Yes, The Fourth World War is deliberately inflammatory and often a little bit unfocused in approach, but it’s also one of the most courageously outspoken and creatively made documentaries I’ve seen in a while.
As I’ve said before, I don’t think it incumbent of the documentary form to present an unbiased point of view. Indeed, I’m hard pressed to think of a good documentary that isn’t fueled by the need — be it aesthetic or political — to present its creator’s side of the issue at hand. Even the cinema verite works of D.A. Pennebaker and his co-directors clearly put forth a point of view, if only in the choices made as to what to include and what to leave out — which is, in itself, a kind of commentary. And that’s largely the case with the bulk of War, a film that makes most of its case by allowing the people involved to speak for themselves, while driving home what they’re saying with carefully chosen imagery.
War brings together scenes and people from various places in the world, all having one thing in common: They are involved in one way or another with repression and with war, even when those things don’t necessarily go by that name. Scenes from Mexico, Argentina, Palestine and Korea sit here side by side — all brought forcefully home by being tied to 9/11 and the current U.S. war (here presented as the war on Iraq rather than the war with Iraq, as the U.S. news media has dubbed it). The results are not for those who want to remain insulated from the idea that we are a part of what the film calls the “global conflict.” No, this is a movie that wants to get down into the thick of things, attempting to rally the viewer into a sense of outrage, and to create the desire to do something about what is happening while it is still possible.
At the film’s heart is the idea of achieving global empathy in the face of what might best be called global capitalism. However, War takes perhaps too long to reveal this; and while withholding its aim does afford the documentary a certain dramatic tension that would otherwise be lacking, it also leaves the viewer a bit out at sea. This is all fine, but it tends to make War a little distracting by about halfway through, since it becomes too easy to drift away from the footage to wonder where the whole thing is heading (though that does become clear at film’s end).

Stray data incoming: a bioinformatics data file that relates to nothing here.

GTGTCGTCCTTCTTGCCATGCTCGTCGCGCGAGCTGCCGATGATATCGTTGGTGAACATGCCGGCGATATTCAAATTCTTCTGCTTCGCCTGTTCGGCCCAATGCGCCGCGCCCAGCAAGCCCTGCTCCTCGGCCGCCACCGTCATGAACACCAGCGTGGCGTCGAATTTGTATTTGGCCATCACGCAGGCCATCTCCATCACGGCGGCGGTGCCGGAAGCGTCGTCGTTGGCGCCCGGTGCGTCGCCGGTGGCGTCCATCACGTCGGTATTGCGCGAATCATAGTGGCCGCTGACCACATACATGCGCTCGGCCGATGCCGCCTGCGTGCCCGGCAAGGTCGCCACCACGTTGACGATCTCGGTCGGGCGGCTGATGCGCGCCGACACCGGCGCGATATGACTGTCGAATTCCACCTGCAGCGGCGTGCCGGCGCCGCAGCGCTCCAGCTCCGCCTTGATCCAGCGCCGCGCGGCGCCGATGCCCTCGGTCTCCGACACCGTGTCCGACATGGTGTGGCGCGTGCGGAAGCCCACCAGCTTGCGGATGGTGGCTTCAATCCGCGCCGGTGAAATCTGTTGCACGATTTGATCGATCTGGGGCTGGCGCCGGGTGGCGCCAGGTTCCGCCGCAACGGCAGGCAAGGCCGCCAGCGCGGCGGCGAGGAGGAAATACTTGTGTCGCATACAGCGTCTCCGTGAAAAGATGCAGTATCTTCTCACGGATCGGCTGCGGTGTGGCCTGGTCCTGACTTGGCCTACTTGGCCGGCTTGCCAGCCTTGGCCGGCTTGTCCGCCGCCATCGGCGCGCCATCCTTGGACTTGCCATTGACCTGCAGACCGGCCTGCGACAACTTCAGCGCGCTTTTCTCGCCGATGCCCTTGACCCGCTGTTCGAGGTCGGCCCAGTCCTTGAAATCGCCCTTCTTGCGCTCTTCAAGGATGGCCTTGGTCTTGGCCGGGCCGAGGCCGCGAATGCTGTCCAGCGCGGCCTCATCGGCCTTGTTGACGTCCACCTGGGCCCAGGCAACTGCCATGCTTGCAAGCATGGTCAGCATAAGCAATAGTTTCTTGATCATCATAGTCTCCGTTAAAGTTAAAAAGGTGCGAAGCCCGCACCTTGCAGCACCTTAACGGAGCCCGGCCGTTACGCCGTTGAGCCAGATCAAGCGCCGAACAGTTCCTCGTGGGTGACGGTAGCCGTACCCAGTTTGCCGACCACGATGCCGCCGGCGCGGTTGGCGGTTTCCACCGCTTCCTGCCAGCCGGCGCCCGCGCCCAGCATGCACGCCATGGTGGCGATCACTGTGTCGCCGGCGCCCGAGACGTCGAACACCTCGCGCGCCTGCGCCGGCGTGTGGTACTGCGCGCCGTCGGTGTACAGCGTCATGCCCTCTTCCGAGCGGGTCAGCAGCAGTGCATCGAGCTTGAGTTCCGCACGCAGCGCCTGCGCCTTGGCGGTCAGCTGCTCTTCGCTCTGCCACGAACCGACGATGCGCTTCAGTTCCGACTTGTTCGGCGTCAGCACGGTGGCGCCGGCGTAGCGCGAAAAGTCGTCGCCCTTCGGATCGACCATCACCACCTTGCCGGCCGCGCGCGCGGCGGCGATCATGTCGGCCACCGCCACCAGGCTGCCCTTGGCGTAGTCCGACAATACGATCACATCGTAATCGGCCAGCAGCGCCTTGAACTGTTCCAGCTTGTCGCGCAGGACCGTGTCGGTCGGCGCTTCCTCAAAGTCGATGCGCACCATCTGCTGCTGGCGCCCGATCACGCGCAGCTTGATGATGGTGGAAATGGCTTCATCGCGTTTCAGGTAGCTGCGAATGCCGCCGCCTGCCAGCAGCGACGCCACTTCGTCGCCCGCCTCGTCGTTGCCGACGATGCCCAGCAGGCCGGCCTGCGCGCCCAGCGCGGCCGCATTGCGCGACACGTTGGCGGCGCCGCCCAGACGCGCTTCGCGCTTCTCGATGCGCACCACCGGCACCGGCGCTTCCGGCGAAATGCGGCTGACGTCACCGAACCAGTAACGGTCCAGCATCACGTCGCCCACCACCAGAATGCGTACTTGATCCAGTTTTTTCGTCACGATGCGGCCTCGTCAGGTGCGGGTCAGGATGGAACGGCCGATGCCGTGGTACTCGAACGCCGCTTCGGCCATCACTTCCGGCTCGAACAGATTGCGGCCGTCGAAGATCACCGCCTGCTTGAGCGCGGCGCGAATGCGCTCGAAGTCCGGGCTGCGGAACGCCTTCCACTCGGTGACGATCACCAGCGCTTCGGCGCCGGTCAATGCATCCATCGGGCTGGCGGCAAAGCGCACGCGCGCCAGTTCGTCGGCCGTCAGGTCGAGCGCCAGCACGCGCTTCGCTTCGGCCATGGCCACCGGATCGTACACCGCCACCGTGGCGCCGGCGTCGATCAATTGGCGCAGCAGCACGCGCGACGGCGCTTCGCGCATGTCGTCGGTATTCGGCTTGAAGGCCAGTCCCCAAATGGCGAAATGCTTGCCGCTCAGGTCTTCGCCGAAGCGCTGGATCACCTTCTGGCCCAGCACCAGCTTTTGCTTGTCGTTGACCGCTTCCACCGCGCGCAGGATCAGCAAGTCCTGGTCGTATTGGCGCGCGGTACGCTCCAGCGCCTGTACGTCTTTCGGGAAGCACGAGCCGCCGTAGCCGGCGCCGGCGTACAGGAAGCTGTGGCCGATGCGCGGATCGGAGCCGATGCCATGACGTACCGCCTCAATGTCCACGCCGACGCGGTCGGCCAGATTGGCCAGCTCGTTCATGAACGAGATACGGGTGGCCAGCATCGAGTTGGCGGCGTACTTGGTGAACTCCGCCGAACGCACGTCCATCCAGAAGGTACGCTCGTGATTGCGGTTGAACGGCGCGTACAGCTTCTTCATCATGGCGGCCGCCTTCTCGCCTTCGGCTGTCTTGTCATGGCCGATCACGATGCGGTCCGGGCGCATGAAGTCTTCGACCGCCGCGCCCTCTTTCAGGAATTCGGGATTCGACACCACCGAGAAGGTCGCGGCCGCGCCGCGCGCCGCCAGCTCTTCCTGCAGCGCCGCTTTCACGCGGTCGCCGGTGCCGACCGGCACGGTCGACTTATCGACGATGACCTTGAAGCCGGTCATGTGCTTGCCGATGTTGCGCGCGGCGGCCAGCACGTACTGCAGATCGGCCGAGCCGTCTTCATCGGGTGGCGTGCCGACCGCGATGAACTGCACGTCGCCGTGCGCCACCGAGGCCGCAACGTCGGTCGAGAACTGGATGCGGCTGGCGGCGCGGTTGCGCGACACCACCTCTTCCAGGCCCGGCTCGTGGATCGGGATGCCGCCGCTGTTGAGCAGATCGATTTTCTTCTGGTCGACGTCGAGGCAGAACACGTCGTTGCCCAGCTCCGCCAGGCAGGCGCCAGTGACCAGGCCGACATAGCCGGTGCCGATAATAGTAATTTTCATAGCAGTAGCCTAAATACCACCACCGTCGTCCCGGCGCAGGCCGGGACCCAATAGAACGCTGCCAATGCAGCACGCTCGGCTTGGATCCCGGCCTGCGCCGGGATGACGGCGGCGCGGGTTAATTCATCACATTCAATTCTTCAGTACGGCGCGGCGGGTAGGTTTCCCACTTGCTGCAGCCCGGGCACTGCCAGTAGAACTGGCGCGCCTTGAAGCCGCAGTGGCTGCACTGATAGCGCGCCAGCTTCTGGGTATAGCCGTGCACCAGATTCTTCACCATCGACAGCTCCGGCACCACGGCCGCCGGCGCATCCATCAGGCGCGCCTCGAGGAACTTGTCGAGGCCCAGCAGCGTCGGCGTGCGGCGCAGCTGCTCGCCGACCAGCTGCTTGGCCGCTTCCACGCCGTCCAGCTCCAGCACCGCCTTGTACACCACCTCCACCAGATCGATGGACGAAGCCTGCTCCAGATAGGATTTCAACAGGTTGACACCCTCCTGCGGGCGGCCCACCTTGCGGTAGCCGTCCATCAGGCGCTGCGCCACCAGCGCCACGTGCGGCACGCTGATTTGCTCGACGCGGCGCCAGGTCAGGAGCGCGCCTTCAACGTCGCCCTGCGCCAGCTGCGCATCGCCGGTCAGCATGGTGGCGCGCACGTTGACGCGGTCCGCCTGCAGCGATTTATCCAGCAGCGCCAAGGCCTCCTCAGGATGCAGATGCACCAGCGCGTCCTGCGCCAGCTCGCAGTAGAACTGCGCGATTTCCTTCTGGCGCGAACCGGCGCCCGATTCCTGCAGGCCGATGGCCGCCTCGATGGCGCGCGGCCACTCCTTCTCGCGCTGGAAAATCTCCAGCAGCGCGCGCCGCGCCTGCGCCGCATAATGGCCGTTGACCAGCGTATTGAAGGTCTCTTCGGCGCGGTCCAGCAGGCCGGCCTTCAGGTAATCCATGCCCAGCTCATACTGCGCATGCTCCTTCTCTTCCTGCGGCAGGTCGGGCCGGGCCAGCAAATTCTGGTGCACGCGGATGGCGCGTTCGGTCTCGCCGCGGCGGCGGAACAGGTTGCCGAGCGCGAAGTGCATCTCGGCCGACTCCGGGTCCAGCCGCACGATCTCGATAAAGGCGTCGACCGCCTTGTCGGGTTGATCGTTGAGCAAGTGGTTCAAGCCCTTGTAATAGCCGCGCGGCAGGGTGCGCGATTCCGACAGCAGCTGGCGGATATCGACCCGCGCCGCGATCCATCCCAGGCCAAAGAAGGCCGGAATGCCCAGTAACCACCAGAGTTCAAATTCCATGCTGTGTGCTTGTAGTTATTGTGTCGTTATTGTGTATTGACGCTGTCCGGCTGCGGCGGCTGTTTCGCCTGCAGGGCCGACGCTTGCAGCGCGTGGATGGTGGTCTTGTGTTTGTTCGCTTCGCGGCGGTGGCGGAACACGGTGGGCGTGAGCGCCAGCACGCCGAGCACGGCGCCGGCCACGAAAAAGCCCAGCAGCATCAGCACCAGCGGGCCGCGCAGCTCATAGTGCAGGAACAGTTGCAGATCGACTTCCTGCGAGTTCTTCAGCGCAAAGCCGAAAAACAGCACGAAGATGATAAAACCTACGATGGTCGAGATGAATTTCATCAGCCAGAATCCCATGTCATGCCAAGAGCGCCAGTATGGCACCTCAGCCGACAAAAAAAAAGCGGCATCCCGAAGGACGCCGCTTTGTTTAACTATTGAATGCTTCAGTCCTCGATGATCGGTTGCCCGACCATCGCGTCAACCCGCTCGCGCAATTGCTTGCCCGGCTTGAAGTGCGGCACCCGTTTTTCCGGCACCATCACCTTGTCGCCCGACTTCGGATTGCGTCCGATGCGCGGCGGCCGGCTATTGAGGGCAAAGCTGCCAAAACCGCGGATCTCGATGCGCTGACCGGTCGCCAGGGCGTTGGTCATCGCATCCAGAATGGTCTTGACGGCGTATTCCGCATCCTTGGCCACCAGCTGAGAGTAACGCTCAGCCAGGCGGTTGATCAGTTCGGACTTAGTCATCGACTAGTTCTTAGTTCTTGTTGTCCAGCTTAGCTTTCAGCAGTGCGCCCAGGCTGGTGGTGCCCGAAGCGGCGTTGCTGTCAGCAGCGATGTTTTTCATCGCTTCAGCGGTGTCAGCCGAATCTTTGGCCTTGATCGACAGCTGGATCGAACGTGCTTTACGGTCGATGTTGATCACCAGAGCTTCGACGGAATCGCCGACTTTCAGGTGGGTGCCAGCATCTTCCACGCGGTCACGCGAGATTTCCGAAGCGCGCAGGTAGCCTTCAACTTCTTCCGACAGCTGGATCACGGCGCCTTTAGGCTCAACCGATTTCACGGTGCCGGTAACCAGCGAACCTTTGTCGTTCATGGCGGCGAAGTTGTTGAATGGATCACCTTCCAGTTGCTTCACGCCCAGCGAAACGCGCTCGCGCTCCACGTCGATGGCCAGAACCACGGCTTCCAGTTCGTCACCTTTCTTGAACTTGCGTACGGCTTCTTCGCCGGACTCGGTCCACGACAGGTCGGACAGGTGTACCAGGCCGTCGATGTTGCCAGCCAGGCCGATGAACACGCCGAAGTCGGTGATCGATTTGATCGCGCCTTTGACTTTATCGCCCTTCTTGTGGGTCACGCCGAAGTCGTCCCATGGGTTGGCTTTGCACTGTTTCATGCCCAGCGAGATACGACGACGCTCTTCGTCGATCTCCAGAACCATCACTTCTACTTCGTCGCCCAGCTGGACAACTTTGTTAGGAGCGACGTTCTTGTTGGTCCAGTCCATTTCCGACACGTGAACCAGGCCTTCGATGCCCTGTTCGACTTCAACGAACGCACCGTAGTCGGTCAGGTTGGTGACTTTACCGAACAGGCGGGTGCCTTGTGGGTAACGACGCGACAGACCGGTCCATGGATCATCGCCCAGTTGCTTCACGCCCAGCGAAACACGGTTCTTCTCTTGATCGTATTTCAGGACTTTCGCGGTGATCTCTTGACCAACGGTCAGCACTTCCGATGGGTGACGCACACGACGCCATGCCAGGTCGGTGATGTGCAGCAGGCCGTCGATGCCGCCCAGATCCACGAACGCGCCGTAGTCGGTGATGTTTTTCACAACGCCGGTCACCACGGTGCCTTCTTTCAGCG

In some ways, this makes the often incredibly powerful scenes almost abstract, which is somewhat self-defeating. That said, War is strong, vibrant filmmaking all the while. Even when you feel it wandering, it attains levels of what could be called tongue-tied eloquence — that something important is trying to be said by someone who can’t quite find the right words to express it. That’s not necessarily a failing, since it makes the viewer implicit in the search for that correct phrasing as the film progresses.
Directors Jacqueline Soohen and Richard Rowley evidence a bold visual sense throughout, recognizing the power of their images and the fact that they have a full set of cinematic tools at hand to present them forcefully. By film’s end, you agree with the phrase, “You shall no longer be you, now you are us,” because the pair have made you so much a part of the events on the screen.
The Fourth World War is not perfect, no. In addition to the cited flaws, it’s clearly propagandistic in approach; thus, it probably depends on where your political sympathies lie as to your ultimate reaction to it. As a result, this documentary is either apt to enrage the viewer for the reasons its filmmakers intended, or to do so by presenting a diametrically opposing view to that of its audience. That said, I very much doubt it will leave anyone who sees it indifferent — and that’s a pretty worthwhile accomplishment in itself.
– reviewed by Ken Hanke
The Fine Arts Theatre will run two shows only of The Fourth World War, on Thursday, May 27 at 7 and 9 p.m.